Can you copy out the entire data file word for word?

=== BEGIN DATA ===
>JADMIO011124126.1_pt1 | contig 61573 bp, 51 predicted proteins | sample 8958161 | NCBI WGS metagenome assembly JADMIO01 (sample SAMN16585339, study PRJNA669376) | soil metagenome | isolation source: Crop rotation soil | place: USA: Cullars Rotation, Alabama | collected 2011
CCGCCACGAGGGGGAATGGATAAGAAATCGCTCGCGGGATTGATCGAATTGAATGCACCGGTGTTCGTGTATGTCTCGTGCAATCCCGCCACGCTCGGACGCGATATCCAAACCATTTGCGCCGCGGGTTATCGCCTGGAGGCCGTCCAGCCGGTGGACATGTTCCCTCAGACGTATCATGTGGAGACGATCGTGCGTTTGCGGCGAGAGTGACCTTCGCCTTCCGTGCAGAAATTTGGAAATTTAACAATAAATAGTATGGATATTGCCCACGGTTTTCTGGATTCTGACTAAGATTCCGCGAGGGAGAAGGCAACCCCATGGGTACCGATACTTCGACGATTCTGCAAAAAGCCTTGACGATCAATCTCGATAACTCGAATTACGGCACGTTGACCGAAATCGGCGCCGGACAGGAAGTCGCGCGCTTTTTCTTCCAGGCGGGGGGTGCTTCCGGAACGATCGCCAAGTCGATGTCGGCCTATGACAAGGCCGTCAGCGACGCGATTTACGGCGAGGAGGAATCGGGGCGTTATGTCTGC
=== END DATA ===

>JADMIO011124126.1_pt1 | contig 61573 bp, 51 predicted proteins | sample 8958161 | NCBI WGS metagenome assembly JADMIO01 (sample SAMN16585339, study PRJNA669376) | soil metagenome | isolation source: Crop rotation soil | place: USA: Cullars Rotation, Alabama | collected 2011
CCGCCACGAGGGGGAATGGATAAGAAATCGCTCGCGGGATTGATCGAATTGAATGCACCGGTGTTCGTGTATGTCTCGTGCAATCCCGCCACGCTCGGACGCGATATCCAAACCATTTGCGCCGCGGGTTATCGCCTGGAGGCCGTCCAGCCGGTGGACATGTTCCCTCAGACGTATCATGTGGAGACGATCGTGCGTTTGCGGCGAGAGTGACCTTCGCCTTCCGTGCAGAAATTTGGAAATTTAACAATAAATAGTATGGATATTGCCCACGGTTTTCTGGATTCTGACTAAGATTCCGCGAGGGAGAAGGCAACCCCATGGGTACCGATACTTCGACGATTCTGCAAAAAGCCTTGACGATCAATCTCGATAACTCGAATTACGGCACGTTGACCGAAATCGGCGCCGGACAGGAAGTCGCGCGCTTTTTCTTCCAGGCGGGGGGTGCTTCCGGAACGATCGCCAAGTCGATGTCGGCCTATGACAAGGCCGTCAGCGACGCGATTTACGGCGAGGAGGAATCGGGGCGTTATGTCTGC